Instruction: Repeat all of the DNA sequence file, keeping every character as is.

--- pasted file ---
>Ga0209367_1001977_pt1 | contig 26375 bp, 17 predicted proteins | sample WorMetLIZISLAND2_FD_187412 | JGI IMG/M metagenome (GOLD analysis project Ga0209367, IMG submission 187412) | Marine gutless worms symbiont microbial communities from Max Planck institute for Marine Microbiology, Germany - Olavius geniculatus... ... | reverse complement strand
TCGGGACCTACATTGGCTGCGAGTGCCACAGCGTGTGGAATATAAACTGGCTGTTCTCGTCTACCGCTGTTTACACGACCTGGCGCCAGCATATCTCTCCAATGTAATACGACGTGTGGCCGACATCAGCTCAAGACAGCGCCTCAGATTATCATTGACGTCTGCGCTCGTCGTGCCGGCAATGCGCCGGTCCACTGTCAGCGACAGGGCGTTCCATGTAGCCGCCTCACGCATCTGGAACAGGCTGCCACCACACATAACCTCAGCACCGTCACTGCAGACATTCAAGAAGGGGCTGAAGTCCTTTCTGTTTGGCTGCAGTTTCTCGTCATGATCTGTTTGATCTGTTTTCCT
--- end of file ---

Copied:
>Ga0209367_1001977_pt1 | contig 26375 bp, 17 predicted proteins | sample WorMetLIZISLAND2_FD_187412 | JGI IMG/M metagenome (GOLD analysis project Ga0209367, IMG submission 187412) | Marine gutless worms symbiont microbial communities from Max Planck institute for Marine Microbiology, Germany - Olavius geniculatus... ... | reverse complement strand
TCGGGACCTACATTGGCTGCGAGTGCCACAGCGTGTGGAATATAAACTGGCTGTTCTCGTCTACCGCTGTTTACACGACCTGGCGCCAGCATATCTCTCCAATGTAATACGACGTGTGGCCGACATCAGCTCAAGACAGCGCCTCAGATTATCATTGACGTCTGCGCTCGTCGTGCCGGCAATGCGCCGGTCCACTGTCAGCGACAGGGCGTTCCATGTAGCCGCCTCACGCATCTGGAACAGGCTGCCACCACACATAACCTCAGCACCGTCACTGCAGACATTCAAGAAGGGGCTGAAGTCCTTTCTGTTTGGCTGCAGTTTCTCGTCATGATCTGTTTGATCTGTTTTCCT